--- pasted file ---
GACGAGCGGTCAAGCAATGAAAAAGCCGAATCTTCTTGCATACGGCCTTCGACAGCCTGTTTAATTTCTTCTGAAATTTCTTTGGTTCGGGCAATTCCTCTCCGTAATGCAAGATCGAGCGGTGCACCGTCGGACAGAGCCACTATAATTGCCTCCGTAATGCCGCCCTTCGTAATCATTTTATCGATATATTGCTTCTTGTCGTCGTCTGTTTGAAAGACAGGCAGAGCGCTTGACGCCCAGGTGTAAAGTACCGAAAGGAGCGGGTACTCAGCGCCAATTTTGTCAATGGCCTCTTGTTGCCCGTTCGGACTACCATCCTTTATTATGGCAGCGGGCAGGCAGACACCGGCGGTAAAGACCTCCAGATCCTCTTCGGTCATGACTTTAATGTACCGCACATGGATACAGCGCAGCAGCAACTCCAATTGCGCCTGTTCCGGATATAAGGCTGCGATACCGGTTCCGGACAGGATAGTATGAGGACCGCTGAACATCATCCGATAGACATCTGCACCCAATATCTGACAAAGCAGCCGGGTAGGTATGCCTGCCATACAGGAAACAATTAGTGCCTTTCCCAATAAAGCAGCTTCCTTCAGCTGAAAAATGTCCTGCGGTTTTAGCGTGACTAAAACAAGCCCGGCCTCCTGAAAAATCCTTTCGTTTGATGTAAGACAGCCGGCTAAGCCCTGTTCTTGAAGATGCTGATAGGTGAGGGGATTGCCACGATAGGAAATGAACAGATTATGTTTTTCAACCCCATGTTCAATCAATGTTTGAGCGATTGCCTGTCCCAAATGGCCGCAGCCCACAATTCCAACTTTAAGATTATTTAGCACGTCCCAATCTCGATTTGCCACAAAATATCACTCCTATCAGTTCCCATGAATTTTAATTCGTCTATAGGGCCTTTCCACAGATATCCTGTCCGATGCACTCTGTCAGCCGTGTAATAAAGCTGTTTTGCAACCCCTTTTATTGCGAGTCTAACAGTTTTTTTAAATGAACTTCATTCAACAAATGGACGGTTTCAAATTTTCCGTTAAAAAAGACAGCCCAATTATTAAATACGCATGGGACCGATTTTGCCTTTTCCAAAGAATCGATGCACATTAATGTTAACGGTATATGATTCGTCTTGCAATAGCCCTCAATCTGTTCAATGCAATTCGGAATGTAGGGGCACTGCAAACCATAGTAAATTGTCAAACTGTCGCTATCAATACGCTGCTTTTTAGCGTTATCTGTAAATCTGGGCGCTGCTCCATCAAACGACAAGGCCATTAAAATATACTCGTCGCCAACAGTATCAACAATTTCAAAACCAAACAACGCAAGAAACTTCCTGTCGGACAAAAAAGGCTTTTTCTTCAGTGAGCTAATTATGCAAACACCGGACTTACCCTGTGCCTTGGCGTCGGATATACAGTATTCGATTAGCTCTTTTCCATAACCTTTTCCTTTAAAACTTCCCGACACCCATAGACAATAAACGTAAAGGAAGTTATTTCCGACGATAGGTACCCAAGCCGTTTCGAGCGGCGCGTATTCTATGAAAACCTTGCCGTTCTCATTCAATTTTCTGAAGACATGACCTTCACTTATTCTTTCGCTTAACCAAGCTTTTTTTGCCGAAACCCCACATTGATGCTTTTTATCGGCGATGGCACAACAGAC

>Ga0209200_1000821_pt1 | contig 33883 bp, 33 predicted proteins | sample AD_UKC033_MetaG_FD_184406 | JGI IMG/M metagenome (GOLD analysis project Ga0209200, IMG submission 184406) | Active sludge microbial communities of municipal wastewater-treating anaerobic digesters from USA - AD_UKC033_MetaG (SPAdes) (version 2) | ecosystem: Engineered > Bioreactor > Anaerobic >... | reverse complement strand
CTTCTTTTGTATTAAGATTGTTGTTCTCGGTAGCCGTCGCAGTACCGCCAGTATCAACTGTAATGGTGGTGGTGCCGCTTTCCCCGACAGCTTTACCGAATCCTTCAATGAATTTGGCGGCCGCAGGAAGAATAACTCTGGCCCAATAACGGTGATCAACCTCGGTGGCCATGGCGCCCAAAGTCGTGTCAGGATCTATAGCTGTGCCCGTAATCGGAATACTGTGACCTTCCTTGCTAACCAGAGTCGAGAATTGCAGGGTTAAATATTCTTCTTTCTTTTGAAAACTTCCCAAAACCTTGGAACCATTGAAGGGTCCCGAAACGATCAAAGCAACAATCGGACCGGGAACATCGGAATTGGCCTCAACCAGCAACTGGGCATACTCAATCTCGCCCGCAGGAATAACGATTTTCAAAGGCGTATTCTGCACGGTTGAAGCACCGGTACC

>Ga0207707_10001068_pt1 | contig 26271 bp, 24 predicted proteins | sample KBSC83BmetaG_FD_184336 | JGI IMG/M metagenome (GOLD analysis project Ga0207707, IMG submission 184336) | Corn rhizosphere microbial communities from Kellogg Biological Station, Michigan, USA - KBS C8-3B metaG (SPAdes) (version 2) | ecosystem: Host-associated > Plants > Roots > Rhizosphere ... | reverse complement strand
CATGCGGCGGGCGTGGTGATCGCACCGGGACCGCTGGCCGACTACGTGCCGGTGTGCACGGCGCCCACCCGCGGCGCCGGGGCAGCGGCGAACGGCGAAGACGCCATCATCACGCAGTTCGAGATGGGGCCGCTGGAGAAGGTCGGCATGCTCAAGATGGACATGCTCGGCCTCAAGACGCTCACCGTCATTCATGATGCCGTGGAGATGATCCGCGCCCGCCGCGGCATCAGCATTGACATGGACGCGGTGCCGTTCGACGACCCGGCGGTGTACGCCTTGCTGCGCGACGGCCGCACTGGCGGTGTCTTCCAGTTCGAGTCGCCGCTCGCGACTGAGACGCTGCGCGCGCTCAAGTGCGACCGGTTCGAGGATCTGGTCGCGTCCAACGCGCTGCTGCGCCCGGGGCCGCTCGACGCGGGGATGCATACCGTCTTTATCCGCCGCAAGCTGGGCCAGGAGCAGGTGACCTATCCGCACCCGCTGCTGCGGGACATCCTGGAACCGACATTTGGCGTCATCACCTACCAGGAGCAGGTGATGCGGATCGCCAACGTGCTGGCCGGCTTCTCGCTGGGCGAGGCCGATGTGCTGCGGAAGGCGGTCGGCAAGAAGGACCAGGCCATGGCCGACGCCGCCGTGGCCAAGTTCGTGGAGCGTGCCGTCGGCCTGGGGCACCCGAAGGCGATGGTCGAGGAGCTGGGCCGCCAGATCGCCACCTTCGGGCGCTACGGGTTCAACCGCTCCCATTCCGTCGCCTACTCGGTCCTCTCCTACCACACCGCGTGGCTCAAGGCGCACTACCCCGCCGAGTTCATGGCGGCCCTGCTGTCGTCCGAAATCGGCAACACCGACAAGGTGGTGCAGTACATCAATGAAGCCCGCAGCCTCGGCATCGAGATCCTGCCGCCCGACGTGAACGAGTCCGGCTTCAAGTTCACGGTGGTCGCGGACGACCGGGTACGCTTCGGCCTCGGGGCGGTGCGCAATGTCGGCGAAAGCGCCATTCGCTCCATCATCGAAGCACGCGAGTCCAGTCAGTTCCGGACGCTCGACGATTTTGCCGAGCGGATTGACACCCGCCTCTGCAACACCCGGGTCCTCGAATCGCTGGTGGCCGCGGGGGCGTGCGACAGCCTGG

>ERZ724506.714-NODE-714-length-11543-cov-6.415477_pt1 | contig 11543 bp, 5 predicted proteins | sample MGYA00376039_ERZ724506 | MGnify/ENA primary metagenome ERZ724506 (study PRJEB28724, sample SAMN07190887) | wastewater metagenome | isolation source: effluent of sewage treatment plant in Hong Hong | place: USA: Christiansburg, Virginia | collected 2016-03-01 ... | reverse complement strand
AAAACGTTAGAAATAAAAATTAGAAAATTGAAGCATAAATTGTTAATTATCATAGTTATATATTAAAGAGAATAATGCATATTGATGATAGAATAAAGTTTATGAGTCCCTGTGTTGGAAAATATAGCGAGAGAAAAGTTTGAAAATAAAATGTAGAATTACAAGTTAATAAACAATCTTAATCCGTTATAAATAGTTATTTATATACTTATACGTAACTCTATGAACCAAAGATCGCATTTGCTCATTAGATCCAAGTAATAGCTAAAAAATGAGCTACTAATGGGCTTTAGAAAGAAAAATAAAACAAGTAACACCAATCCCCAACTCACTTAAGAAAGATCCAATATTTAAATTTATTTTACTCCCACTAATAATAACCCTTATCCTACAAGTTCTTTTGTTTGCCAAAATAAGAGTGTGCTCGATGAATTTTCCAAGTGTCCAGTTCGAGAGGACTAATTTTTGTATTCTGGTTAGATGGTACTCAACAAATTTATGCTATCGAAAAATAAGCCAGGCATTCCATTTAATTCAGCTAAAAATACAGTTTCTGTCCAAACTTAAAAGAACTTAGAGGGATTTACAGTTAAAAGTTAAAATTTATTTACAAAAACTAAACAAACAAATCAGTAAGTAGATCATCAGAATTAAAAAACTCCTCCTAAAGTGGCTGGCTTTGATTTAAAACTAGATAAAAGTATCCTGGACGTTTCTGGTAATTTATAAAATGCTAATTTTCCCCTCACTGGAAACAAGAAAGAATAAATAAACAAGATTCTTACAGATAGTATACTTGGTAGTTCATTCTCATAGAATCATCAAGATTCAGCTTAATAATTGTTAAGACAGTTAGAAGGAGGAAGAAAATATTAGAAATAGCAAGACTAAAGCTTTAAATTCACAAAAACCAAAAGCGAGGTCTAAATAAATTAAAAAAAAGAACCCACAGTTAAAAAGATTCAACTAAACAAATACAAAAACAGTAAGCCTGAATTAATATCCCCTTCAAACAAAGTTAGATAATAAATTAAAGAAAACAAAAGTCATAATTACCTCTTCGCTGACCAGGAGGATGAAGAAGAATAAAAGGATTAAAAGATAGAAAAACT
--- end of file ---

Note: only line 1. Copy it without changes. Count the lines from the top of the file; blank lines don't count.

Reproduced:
GACGAGCGGTCAAGCAATGAAAAAGCCGAATCTTCTTGCATACGGCCTTCGACAGCCTGTTTAATTTCTTCTGAAATTTCTTTGGTTCGGGCAATTCCTCTCCGTAATGCAAGATCGAGCGGTGCACCGTCGGACAGAGCCACTATAATTGCCTCCGTAATGCCGCCCTTCGTAATCATTTTATCGATATATTGCTTCTTGTCGTCGTCTGTTTGAAAGACAGGCAGAGCGCTTGACGCCCAGGTGTAAAGTACCGAAAGGAGCGGGTACTCAGCGCCAATTTTGTCAATGGCCTCTTGTTGCCCGTTCGGACTACCATCCTTTATTATGGCAGCGGGCAGGCAGACACCGGCGGTAAAGACCTCCAGATCCTCTTCGGTCATGACTTTAATGTACCGCACATGGATACAGCGCAGCAGCAACTCCAATTGCGCCTGTTCCGGATATAAGGCTGCGATACCGGTTCCGGACAGGATAGTATGAGGACCGCTGAACATCATCCGATAGACATCTGCACCCAATATCTGACAAAGCAGCCGGGTAGGTATGCCTGCCATACAGGAAACAATTAGTGCCTTTCCCAATAAAGCAGCTTCCTTCAGCTGAAAAATGTCCTGCGGTTTTAGCGTGACTAAAACAAGCCCGGCCTCCTGAAAAATCCTTTCGTTTGATGTAAGACAGCCGGCTAAGCCCTGTTCTTGAAGATGCTGATAGGTGAGGGGATTGCCACGATAGGAAATGAACAGATTATGTTTTTCAACCCCATGTTCAATCAATGTTTGAGCGATTGCCTGTCCCAAATGGCCGCAGCCCACAATTCCAACTTTAAGATTATTTAGCACGTCCCAATCTCGATTTGCCACAAAATATCACTCCTATCAGTTCCCATGAATTTTAATTCGTCTATAGGGCCTTTCCACAGATATCCTGTCCGATGCACTCTGTCAGCCGTGTAATAAAGCTGTTTTGCAACCCCTTTTATTGCGAGTCTAACAGTTTTTTTAAATGAACTTCATTCAACAAATGGACGGTTTCAAATTTTCCGTTAAAAAAGACAGCCCAATTATTAAATACGCATGGGACCGATTTTGCCTTTTCCAAAGAATCGATGCACATTAATGTTAACGGTATATGATTCGTCTTGCAATAGCCCTCAATCTGTTCAATGCAATTCGGAATGTAGGGGCACTGCAAACCATAGTAAATTGTCAAACTGTCGCTATCAATACGCTGCTTTTTAGCGTTATCTGTAAATCTGGGCGCTGCTCCATCAAACGACAAGGCCATTAAAATATACTCGTCGCCAACAGTATCAACAATTTCAAAACCAAACAACGCAAGAAACTTCCTGTCGGACAAAAAAGGCTTTTTCTTCAGTGAGCTAATTATGCAAACACCGGACTTACCCTGTGCCTTGGCGTCGGATATACAGTATTCGATTAGCTCTTTTCCATAACCTTTTCCTTTAAAACTTCCCGACACCCATAGACAATAAACGTAAAGGAAGTTATTTCCGACGATAGGTACCCAAGCCGTTTCGAGCGGCGCGTATTCTATGAAAACCTTGCCGTTCTCATTCAATTTTCTGAAGACATGACCTTCACTTATTCTTTCGCTTAACCAAGCTTTTTTTGCCGAAACCCCACATTGATGCTTTTTATCGGCGATGGCACAACAGAC